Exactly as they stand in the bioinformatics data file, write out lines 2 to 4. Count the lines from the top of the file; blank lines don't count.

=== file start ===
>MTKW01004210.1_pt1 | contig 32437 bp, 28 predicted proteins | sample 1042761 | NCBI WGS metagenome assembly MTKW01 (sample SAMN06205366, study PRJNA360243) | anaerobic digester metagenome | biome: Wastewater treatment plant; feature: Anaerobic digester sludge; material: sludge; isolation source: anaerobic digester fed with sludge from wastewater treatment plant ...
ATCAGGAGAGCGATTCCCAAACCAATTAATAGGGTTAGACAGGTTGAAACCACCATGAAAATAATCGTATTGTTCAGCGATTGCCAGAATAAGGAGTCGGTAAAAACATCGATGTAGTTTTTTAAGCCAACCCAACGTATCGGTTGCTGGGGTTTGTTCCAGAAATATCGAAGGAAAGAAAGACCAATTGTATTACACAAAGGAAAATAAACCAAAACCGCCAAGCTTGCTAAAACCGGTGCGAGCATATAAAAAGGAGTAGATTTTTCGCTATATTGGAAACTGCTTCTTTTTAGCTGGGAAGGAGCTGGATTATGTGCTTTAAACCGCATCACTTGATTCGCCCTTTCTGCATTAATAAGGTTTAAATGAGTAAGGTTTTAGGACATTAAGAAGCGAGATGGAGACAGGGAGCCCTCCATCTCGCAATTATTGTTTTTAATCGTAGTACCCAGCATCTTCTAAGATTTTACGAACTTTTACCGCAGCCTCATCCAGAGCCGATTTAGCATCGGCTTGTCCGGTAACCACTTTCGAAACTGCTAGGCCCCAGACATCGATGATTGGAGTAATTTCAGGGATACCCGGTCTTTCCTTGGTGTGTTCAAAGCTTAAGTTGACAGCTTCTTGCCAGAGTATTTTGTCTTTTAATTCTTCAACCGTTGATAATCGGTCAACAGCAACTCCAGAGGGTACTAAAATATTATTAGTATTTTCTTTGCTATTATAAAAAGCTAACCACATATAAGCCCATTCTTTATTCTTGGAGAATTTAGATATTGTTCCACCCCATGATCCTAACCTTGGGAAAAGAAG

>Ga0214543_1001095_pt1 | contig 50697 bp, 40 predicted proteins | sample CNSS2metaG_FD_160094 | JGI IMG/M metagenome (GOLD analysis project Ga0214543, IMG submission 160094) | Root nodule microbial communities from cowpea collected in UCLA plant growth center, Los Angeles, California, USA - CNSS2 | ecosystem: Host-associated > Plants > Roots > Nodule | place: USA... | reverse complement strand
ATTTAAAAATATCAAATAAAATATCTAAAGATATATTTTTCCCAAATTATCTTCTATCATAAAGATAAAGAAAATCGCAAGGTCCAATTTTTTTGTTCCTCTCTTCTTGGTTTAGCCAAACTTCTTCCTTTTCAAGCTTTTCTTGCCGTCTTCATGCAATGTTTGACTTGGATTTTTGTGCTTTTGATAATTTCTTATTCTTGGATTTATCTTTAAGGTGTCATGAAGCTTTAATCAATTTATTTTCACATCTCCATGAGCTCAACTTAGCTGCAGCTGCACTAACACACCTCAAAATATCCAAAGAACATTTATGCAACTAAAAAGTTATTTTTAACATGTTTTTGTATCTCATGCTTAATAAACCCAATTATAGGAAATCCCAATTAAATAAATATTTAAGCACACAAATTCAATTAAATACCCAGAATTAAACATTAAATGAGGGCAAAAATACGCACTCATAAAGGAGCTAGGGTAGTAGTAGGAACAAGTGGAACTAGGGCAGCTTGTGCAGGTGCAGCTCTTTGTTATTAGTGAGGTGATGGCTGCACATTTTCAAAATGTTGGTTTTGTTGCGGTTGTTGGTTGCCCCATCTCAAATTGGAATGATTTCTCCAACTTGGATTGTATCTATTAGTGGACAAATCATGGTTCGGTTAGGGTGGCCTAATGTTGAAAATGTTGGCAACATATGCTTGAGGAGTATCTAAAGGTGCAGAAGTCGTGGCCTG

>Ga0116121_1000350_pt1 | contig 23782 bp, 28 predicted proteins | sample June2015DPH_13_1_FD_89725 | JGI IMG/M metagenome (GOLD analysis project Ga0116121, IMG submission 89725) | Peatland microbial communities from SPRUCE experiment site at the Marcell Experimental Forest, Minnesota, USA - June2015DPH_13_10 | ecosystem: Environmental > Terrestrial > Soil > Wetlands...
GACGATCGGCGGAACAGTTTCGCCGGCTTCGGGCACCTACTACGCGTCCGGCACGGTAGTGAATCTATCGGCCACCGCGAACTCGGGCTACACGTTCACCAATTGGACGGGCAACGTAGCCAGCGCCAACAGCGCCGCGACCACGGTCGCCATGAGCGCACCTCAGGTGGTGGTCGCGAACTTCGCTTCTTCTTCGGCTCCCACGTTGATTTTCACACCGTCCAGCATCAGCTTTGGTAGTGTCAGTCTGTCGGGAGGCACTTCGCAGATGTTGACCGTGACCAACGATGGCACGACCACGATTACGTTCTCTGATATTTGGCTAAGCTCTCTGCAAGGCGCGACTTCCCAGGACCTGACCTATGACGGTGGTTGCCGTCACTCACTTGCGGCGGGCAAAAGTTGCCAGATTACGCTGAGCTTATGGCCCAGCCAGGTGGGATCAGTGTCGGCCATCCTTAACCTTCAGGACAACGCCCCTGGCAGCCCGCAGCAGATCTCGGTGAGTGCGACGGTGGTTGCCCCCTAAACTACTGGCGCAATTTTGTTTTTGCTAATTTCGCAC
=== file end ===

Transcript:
ATCAGGAGAGCGATTCCCAAACCAATTAATAGGGTTAGACAGGTTGAAACCACCATGAAAATAATCGTATTGTTCAGCGATTGCCAGAATAAGGAGTCGGTAAAAACATCGATGTAGTTTTTTAAGCCAACCCAACGTATCGGTTGCTGGGGTTTGTTCCAGAAATATCGAAGGAAAGAAAGACCAATTGTATTACACAAAGGAAAATAAACCAAAACCGCCAAGCTTGCTAAAACCGGTGCGAGCATATAAAAAGGAGTAGATTTTTCGCTATATTGGAAACTGCTTCTTTTTAGCTGGGAAGGAGCTGGATTATGTGCTTTAAACCGCATCACTTGATTCGCCCTTTCTGCATTAATAAGGTTTAAATGAGTAAGGTTTTAGGACATTAAGAAGCGAGATGGAGACAGGGAGCCCTCCATCTCGCAATTATTGTTTTTAATCGTAGTACCCAGCATCTTCTAAGATTTTACGAACTTTTACCGCAGCCTCATCCAGAGCCGATTTAGCATCGGCTTGTCCGGTAACCACTTTCGAAACTGCTAGGCCCCAGACATCGATGATTGGAGTAATTTCAGGGATACCCGGTCTTTCCTTGGTGTGTTCAAAGCTTAAGTTGACAGCTTCTTGCCAGAGTATTTTGTCTTTTAATTCTTCAACCGTTGATAATCGGTCAACAGCAACTCCAGAGGGTACTAAAATATTATTAGTATTTTCTTTGCTATTATAAAAAGCTAACCACATATAAGCCCATTCTTTATTCTTGGAGAATTTAGATATTGTTCCACCCCATGATCCTAACCTTGGGAAAAGAAG

>Ga0214543_1001095_pt1 | contig 50697 bp, 40 predicted proteins | sample CNSS2metaG_FD_160094 | JGI IMG/M metagenome (GOLD analysis project Ga0214543, IMG submission 160094) | Root nodule microbial communities from cowpea collected in UCLA plant growth center, Los Angeles, California, USA - CNSS2 | ecosystem: Host-associated > Plants > Roots > Nodule | place: USA... | reverse complement strand
ATTTAAAAATATCAAATAAAATATCTAAAGATATATTTTTCCCAAATTATCTTCTATCATAAAGATAAAGAAAATCGCAAGGTCCAATTTTTTTGTTCCTCTCTTCTTGGTTTAGCCAAACTTCTTCCTTTTCAAGCTTTTCTTGCCGTCTTCATGCAATGTTTGACTTGGATTTTTGTGCTTTTGATAATTTCTTATTCTTGGATTTATCTTTAAGGTGTCATGAAGCTTTAATCAATTTATTTTCACATCTCCATGAGCTCAACTTAGCTGCAGCTGCACTAACACACCTCAAAATATCCAAAGAACATTTATGCAACTAAAAAGTTATTTTTAACATGTTTTTGTATCTCATGCTTAATAAACCCAATTATAGGAAATCCCAATTAAATAAATATTTAAGCACACAAATTCAATTAAATACCCAGAATTAAACATTAAATGAGGGCAAAAATACGCACTCATAAAGGAGCTAGGGTAGTAGTAGGAACAAGTGGAACTAGGGCAGCTTGTGCAGGTGCAGCTCTTTGTTATTAGTGAGGTGATGGCTGCACATTTTCAAAATGTTGGTTTTGTTGCGGTTGTTGGTTGCCCCATCTCAAATTGGAATGATTTCTCCAACTTGGATTGTATCTATTAGTGGACAAATCATGGTTCGGTTAGGGTGGCCTAATGTTGAAAATGTTGGCAACATATGCTTGAGGAGTATCTAAAGGTGCAGAAGTCGTGGCCTG